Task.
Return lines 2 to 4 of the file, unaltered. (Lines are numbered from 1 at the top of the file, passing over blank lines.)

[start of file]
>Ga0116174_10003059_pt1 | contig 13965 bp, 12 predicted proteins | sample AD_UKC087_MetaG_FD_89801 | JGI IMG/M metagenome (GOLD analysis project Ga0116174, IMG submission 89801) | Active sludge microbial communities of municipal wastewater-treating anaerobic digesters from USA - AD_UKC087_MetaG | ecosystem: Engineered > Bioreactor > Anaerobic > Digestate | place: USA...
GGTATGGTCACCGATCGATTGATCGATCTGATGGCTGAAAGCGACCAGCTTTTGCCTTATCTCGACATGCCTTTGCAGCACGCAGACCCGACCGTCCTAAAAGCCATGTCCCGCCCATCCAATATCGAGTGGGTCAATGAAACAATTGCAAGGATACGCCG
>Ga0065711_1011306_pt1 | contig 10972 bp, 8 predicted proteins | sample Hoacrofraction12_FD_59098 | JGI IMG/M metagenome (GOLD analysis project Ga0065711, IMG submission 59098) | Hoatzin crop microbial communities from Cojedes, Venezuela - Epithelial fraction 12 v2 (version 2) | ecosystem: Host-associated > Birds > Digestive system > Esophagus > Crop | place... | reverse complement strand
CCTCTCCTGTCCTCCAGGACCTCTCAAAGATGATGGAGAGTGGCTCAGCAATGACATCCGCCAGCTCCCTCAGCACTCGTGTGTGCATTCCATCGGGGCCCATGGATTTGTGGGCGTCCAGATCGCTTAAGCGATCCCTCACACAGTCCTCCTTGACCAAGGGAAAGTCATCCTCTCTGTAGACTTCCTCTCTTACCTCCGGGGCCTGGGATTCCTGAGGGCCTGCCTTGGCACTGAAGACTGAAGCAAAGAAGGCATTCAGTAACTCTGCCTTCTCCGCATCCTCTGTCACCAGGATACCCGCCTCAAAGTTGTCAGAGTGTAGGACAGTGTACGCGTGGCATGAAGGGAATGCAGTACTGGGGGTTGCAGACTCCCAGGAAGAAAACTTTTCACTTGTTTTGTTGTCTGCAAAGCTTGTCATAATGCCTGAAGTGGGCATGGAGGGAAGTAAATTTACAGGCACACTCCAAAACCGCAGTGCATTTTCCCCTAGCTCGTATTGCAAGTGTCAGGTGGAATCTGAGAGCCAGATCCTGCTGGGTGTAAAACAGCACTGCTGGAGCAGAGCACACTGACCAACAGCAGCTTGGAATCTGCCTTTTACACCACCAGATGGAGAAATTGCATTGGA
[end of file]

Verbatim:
GGTATGGTCACCGATCGATTGATCGATCTGATGGCTGAAAGCGACCAGCTTTTGCCTTATCTCGACATGCCTTTGCAGCACGCAGACCCGACCGTCCTAAAAGCCATGTCCCGCCCATCCAATATCGAGTGGGTCAATGAAACAATTGCAAGGATACGCCG
>Ga0065711_1011306_pt1 | contig 10972 bp, 8 predicted proteins | sample Hoacrofraction12_FD_59098 | JGI IMG/M metagenome (GOLD analysis project Ga0065711, IMG submission 59098) | Hoatzin crop microbial communities from Cojedes, Venezuela - Epithelial fraction 12 v2 (version 2) | ecosystem: Host-associated > Birds > Digestive system > Esophagus > Crop | place... | reverse complement strand
CCTCTCCTGTCCTCCAGGACCTCTCAAAGATGATGGAGAGTGGCTCAGCAATGACATCCGCCAGCTCCCTCAGCACTCGTGTGTGCATTCCATCGGGGCCCATGGATTTGTGGGCGTCCAGATCGCTTAAGCGATCCCTCACACAGTCCTCCTTGACCAAGGGAAAGTCATCCTCTCTGTAGACTTCCTCTCTTACCTCCGGGGCCTGGGATTCCTGAGGGCCTGCCTTGGCACTGAAGACTGAAGCAAAGAAGGCATTCAGTAACTCTGCCTTCTCCGCATCCTCTGTCACCAGGATACCCGCCTCAAAGTTGTCAGAGTGTAGGACAGTGTACGCGTGGCATGAAGGGAATGCAGTACTGGGGGTTGCAGACTCCCAGGAAGAAAACTTTTCACTTGTTTTGTTGTCTGCAAAGCTTGTCATAATGCCTGAAGTGGGCATGGAGGGAAGTAAATTTACAGGCACACTCCAAAACCGCAGTGCATTTTCCCCTAGCTCGTATTGCAAGTGTCAGGTGGAATCTGAGAGCCAGATCCTGCTGGGTGTAAAACAGCACTGCTGGAGCAGAGCACACTGACCAACAGCAGCTTGGAATCTGCCTTTTACACCACCAGATGGAGAAATTGCATTGGA